About 10 years ago, when the city decided to raise its transient room tax to 9%, the hotel owners pleaded for - and got - a $10-per-person credit for the supposed cost of providing complimentary breakfasts to guests. For example, if a couple rented a room for $100 a night, the hotel could knock off $20 for the meal credit and thus owe room tax on only $80.
The exemption, the hotel owners argued, was needed to keep Bend hotels and motels competitive with those in other resort areas of the state. If they didn't get it, they claimed, tourists would desert Bend in favor of someplace like Seaside or Ashland, or perhaps Fossil.
The meal credit was largely ignored until last year, when the city council took another look at it. Again, the local hoteliers moaned they would be devastated by out-of-town competition if the credit went away. The council, unpersuaded this time, decided to eliminate it.
Here's where things get really interesting.
After removing the credit the city did an audit and discovered that - surprise, surprise - Purcell's Riverhouse and a number of other Bend hostelries had been charging guests the full room tax all along and simply pocketing the extra money instead of turning it over to the city. The cash drained off in this fashion added up to a pretty nice bit of change - more than $300,000 by the city's reckoning, in amounts ranging from almost $19,000 to about $120,000 and in some cases more for owners of multiple properties like Evert. (The total sum could be much higher, because by law the city audit can go only three years back.)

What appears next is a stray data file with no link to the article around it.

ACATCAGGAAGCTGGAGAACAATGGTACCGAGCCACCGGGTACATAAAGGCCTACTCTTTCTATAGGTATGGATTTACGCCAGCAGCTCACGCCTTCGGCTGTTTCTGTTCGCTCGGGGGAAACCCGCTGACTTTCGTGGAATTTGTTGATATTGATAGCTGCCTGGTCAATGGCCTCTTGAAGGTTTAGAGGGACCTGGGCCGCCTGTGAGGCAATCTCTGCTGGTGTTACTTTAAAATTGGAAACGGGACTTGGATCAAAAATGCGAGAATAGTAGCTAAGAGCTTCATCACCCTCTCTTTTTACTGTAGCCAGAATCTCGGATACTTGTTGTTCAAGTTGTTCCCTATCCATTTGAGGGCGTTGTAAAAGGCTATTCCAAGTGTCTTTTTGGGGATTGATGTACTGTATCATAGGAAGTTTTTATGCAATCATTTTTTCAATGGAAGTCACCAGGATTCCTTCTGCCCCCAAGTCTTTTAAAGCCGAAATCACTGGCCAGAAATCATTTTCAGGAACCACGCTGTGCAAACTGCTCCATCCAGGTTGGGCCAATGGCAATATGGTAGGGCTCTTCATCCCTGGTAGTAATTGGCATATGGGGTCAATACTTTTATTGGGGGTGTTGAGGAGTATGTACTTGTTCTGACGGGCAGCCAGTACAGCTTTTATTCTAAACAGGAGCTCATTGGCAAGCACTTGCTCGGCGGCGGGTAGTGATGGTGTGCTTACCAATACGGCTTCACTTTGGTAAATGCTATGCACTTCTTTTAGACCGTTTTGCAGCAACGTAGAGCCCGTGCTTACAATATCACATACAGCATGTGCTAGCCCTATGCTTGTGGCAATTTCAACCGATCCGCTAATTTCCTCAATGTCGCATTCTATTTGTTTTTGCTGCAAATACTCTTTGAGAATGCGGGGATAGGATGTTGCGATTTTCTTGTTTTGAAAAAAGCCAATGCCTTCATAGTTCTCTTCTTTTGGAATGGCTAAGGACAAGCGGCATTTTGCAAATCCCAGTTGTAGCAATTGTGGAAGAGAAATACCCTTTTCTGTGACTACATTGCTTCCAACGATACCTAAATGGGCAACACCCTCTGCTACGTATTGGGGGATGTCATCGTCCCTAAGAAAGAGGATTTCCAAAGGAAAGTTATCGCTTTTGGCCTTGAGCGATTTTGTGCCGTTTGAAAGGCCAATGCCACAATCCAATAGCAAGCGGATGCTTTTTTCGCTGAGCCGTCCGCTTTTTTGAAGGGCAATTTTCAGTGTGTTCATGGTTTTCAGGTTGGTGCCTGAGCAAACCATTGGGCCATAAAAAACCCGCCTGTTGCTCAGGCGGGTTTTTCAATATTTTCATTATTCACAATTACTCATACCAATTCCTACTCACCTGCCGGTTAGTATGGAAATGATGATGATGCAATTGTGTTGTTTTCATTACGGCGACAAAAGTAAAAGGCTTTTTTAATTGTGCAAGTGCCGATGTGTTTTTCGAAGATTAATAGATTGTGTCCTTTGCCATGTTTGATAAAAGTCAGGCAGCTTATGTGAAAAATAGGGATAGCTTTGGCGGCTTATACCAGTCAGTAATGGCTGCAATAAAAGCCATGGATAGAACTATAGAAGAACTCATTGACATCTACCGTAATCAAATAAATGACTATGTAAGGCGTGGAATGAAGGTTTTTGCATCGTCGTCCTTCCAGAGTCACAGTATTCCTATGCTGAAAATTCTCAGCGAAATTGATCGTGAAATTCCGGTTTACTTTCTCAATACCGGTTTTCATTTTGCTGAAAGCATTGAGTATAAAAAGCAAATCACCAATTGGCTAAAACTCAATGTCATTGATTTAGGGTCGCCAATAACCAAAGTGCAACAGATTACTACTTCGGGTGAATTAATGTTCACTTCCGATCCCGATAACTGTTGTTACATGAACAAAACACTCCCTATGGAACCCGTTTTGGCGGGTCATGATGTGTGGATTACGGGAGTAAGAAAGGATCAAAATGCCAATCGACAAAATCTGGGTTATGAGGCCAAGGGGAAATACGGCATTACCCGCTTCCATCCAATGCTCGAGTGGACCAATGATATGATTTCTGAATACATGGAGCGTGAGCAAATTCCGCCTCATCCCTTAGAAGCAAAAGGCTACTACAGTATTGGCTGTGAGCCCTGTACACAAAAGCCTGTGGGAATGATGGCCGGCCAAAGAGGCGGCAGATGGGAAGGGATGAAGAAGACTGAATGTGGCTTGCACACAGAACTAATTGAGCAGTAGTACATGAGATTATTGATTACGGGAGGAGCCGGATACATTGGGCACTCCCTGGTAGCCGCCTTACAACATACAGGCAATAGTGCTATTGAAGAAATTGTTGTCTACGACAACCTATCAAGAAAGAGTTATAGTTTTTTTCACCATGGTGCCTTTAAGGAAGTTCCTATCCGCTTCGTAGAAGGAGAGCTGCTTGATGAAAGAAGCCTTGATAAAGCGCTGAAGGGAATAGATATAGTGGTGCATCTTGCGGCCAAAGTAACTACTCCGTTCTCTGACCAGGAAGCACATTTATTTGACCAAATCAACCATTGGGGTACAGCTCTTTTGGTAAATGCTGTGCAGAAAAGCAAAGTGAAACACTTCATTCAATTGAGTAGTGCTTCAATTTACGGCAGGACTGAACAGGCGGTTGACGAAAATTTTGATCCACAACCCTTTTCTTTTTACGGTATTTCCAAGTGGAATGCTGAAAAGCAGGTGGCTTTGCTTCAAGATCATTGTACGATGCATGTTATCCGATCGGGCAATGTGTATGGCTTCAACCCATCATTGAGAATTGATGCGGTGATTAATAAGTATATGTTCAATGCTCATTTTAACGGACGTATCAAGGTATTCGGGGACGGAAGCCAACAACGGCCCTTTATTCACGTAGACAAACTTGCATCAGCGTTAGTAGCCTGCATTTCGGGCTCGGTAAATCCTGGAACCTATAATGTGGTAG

Purcell and the other hotel operators insist they did nothing wrong, claiming they had some sort of nebulous understanding with city officials that they didn't have to pay the tax. That argument is laughable. If they didn't have to pay the city the tax, why did they make their guests pay it to them?
"We're not saying they're liars or anything like that," City Finance Director Sonia Andrews told the Source. We're not going to be so polite. The hotel operators are liars. They lied about why they needed the meal credit, they lied to their guests when they collected excessive room tax and they lied to the city when they said they weren't collecting it. The whole tawdry scam reeks of mendacity.
The hotel owners have lawyered up, retaining Neil Bryant, a former state senator and one of Bend's legal top guns. City officials are supposed to meet with the owners July 8 to try to work something out. We hope they won't be too eager to accommodate them. In the first place, the city needs the money. In the second place, such flagrant dishonesty should not be rewarded. It deserves from the city what it is hereby receiving from us: THE BOOT.